The twenty-fourth of May is the King’s birthday,
If you don’t give us a holiday, we’ll all run away…
Those were the opening lines of a schoolyard rhyme we kids would sing joyously as the long holiday-weekend drew near.
…We’ll break all the rules and tear down the schools,
And call all the teachers silly old fools!
The King, of course, was George VI—by the Grace of God, of Great Britain, Ireland and the British Dominions beyond the Seas King, Defender of the Faith. His picture adorned the walls of every classroom, and every morning my classmates and I joined voices in mostly off-key renditions of God Save the King, the Canadian national anthem way back then.
None of us really knew the significance of any of it, of course—the King, the anthem, or the flag. But we dutifully manifested our loyalty and obeisance, proud to be part of something bigger than ourselves.
Strangely enough, although we didn’t know it, the twenty-fourth of May wasn’t really the King’s birthday at all. Rather, it was the day named to honour the birthday of his auspicious great-grandmother, Queen Victoria, born 24 May 1819, who reigned for more than sixty-three years (a record currently being extended by her great-great-granddaughter, King George’s daughter, Elizabeth II). As such, it was known officially as Victoria Day.
To us kids, however, none of that mattered. For us, it was always just Firecracker Day!
Because we could hardly wait for darkness to descend on the big day, that Monday would seem like the longest day of the year. In my neighbourhood, five or six families would pool what were often meagre resources to purchase a package of fireworks. We’d gather in someone’s backyard, the kids and mothers safely removed from the launch area, the fathers bustling about as if they knew what they were doing.
The fireworks were nothing like the fantastical pyrotechnic displays we have become used to over the past few years, of course. These were much more modest. The usual format would see a few low-rising pinwheels set off at the beginning, some in vivid colours that drew oohs! and aahs! from everyone assembled, our faces craned skyward. They made sounds like phoomph! and peeshhh! as their glowing embers drifted up and up, and then inevitably down as they died.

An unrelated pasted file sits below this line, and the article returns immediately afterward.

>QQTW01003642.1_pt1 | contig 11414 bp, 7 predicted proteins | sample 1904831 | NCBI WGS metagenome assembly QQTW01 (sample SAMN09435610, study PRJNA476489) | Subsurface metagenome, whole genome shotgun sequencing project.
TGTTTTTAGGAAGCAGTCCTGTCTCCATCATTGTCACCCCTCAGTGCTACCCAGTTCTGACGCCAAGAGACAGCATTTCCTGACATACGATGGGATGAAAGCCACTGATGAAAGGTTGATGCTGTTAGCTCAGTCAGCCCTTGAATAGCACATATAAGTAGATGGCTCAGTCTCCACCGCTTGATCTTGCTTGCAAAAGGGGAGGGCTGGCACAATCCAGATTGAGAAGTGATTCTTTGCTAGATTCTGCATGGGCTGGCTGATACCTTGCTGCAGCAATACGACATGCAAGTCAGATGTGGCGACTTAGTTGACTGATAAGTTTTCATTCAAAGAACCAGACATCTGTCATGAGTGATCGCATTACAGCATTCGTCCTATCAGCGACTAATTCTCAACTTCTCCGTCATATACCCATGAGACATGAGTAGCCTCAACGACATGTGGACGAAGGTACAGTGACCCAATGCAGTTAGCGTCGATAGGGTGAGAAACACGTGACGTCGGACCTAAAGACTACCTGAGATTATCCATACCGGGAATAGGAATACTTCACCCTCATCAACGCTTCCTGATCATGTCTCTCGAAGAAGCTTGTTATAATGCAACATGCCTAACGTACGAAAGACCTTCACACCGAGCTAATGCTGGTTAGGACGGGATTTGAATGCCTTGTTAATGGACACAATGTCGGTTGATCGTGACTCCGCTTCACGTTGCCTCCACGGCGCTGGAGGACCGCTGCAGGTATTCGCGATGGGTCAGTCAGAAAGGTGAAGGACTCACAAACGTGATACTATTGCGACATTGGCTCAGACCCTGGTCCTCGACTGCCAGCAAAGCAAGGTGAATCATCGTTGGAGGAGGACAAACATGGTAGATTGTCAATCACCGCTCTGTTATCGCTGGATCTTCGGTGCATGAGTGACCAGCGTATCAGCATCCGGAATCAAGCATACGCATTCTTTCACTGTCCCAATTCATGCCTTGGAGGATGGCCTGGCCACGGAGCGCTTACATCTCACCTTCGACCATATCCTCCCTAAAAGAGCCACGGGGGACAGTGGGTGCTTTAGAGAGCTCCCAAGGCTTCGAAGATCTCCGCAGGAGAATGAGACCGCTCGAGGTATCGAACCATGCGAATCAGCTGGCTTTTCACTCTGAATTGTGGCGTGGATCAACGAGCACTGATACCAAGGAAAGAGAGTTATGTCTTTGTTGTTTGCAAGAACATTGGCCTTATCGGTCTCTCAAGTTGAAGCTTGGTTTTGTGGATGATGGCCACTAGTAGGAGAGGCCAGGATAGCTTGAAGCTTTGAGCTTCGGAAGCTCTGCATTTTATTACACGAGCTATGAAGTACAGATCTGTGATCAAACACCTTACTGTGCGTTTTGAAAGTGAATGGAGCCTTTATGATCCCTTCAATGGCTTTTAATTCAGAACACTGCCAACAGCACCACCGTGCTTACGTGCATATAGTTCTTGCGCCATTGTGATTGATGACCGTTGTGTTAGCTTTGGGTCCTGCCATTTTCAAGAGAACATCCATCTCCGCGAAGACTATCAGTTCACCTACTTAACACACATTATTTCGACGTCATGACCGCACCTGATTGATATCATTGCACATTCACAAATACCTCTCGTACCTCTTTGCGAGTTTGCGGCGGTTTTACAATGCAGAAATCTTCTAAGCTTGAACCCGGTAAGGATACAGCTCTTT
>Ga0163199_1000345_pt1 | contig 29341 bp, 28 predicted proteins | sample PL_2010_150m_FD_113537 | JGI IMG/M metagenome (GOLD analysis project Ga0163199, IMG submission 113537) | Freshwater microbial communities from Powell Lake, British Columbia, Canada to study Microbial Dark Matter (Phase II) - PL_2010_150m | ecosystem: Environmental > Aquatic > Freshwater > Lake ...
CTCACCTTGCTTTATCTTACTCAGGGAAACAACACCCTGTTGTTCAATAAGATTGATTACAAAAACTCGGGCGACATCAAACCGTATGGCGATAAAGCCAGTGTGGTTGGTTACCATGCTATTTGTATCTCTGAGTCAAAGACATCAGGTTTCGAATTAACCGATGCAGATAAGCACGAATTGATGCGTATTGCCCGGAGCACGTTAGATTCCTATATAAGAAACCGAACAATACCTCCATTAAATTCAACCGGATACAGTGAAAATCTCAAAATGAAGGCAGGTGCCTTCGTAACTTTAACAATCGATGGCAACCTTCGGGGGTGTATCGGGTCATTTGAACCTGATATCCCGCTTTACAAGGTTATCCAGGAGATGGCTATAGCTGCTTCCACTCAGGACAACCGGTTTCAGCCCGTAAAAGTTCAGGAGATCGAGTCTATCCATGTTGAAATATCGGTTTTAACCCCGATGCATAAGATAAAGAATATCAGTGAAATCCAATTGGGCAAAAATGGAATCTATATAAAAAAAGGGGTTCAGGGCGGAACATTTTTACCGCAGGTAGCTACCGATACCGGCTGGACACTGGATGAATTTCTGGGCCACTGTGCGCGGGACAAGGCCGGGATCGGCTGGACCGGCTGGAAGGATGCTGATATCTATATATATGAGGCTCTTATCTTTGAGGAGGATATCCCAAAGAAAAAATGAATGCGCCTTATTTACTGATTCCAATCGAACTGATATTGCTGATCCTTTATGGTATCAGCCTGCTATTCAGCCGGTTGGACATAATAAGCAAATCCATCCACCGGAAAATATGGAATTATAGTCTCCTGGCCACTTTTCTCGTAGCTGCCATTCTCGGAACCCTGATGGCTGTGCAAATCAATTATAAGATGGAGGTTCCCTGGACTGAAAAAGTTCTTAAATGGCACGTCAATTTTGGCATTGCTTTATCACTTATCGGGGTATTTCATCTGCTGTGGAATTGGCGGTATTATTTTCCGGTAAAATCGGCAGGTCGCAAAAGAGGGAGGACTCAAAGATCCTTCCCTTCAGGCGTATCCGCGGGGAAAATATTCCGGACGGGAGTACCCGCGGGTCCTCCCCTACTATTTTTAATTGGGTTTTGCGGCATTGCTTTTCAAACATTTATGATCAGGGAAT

The second group included firecrackers shooting higher into the night sky, exploding with more force and noise—takatakatakataka! and bang-bang-bang! Blossoms and plumes, the white ones so bright they would make us squint, would rain down, miraculously extinguished before they ever reached the ground. I can still hear the squeals and shouts of delight and awe from everyone, and see their faces lit up by excitement—even the fathers, normally so macho and reserved.
The last batch would be the ones we all had been waiting for, the boomers and cannons that seemed to climb impossibly high before exploding in huge, fiery blooms and streamers. Ka-whumph! Ka-ba-blammm! Boom-boom-boom! Even when we knew what was coming, we’d be startled by each successive percussion, plugging our ears, almost feeling the sound pounding physically into us.
The very best one was always saved ‘til the end, and one of the fathers would make sure that everyone knew this was it. It felt like no one was breathing as he bent over, ignition stick in hand, touched the fuse, then leapt back out of the way.
Whooooshshsh! The powerful rocket would burst from the ground, trailing fire and smoke, the mightiest of any we had seen. The plume from its tail would flame out, we’d wait, we’d wait…and then KABOOM-KABOOM-KABOOM! The multi-coloured contrails would zoom higher and higher, arching and spreading wider than any before, like a tablecloth being floated high overhead, before settling down upon us.
Most of the time, as I recall, we were struck dumb by the spectacle.
At the end of the evening, every kid would get a sparkler, a long wand with which, once it was ignited, we could write our names in fiery letters in the dark (those of us who could write, anyway). And then the night was over, a night that always seemed incredibly short after such a long day of waiting.
It’s been sixty years and more since last I was part of such a celebration, and I won’t be out in anyone’s backyard on Firecracker Day this year, either. But I’ll almost surely enjoy a quaff or two, and will probably raise a toast to the Crown.
For old time’s sake, I may even sing a chorus of God Save the King.
But quietly, for those days of my youth are gone forever.